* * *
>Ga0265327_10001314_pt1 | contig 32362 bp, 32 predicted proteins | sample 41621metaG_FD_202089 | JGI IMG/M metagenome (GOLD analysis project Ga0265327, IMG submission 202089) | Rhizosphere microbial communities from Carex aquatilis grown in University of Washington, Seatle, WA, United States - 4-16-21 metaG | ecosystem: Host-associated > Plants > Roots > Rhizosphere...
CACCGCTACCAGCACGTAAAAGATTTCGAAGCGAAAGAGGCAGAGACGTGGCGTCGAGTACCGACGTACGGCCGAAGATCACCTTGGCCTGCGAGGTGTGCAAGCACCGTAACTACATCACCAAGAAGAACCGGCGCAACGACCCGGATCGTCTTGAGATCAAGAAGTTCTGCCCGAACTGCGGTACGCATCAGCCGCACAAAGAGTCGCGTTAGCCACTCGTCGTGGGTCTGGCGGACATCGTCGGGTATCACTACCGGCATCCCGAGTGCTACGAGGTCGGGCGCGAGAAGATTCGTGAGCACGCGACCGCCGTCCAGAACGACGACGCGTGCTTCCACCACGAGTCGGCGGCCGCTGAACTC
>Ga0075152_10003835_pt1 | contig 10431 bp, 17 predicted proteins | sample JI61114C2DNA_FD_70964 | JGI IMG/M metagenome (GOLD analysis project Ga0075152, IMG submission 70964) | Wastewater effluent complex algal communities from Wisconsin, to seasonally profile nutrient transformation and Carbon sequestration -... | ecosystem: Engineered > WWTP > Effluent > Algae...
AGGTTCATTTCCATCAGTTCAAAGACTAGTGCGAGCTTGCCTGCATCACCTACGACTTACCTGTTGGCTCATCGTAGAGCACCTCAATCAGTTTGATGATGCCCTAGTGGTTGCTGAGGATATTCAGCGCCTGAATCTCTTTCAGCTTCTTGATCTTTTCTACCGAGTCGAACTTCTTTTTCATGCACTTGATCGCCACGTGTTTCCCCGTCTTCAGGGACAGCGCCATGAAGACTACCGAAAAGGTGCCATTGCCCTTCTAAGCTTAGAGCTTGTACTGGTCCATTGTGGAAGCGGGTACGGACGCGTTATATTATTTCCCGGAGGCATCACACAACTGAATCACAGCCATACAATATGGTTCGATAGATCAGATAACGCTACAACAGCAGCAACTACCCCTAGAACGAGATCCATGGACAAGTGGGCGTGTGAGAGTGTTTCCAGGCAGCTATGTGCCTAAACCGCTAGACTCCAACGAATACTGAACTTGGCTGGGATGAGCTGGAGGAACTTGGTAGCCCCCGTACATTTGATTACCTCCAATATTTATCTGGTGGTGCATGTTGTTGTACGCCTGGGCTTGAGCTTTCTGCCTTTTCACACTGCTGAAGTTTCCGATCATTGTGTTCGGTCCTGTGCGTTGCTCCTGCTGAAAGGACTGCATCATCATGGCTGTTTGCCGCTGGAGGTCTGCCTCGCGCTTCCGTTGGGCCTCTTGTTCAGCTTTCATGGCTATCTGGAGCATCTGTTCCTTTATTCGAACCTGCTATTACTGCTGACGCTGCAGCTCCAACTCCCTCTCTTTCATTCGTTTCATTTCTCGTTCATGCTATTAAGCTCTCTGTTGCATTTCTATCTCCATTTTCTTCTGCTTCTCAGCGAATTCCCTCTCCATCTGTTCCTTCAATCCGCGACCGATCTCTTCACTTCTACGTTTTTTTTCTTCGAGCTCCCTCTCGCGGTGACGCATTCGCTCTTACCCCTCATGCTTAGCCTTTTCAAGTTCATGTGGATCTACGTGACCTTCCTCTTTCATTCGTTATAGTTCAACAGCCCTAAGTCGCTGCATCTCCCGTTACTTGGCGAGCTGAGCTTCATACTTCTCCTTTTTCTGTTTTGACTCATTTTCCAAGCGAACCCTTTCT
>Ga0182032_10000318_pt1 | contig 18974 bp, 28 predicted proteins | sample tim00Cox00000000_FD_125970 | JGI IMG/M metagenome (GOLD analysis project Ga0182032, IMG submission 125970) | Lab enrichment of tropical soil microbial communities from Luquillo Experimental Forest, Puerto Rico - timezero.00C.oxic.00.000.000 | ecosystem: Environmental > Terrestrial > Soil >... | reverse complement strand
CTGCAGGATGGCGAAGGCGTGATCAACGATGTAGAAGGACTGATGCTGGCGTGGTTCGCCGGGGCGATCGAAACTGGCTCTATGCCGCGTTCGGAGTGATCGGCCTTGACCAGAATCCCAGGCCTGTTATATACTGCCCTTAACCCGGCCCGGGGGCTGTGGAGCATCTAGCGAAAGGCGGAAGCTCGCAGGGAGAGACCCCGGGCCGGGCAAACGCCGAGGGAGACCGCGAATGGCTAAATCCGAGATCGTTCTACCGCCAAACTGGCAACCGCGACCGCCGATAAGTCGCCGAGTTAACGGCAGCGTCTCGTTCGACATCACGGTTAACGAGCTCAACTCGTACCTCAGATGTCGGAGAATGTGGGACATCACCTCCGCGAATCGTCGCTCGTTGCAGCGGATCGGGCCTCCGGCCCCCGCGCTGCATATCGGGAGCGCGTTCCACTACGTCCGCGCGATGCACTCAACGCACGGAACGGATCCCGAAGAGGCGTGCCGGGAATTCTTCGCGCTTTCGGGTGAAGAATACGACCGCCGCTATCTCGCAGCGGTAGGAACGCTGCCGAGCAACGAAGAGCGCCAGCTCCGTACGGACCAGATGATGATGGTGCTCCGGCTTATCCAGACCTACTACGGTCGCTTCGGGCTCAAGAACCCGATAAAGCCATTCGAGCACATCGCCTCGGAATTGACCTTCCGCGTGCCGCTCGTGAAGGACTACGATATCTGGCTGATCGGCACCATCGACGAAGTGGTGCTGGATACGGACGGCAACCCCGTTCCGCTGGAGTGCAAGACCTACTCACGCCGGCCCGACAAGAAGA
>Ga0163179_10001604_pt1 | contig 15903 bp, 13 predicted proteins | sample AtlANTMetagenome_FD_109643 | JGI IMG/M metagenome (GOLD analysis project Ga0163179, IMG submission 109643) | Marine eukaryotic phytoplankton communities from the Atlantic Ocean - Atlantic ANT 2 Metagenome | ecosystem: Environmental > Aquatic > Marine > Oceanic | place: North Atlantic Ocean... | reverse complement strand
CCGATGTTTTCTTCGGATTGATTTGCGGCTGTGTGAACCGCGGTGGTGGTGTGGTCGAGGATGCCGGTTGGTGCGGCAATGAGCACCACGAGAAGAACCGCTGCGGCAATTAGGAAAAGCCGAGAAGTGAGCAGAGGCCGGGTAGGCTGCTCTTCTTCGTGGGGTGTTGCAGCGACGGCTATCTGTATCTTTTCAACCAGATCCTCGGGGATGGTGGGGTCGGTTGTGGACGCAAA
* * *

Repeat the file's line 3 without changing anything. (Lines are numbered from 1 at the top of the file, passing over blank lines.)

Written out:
>Ga0075152_10003835_pt1 | contig 10431 bp, 17 predicted proteins | sample JI61114C2DNA_FD_70964 | JGI IMG/M metagenome (GOLD analysis project Ga0075152, IMG submission 70964) | Wastewater effluent complex algal communities from Wisconsin, to seasonally profile nutrient transformation and Carbon sequestration -... | ecosystem: Engineered > WWTP > Effluent > Algae...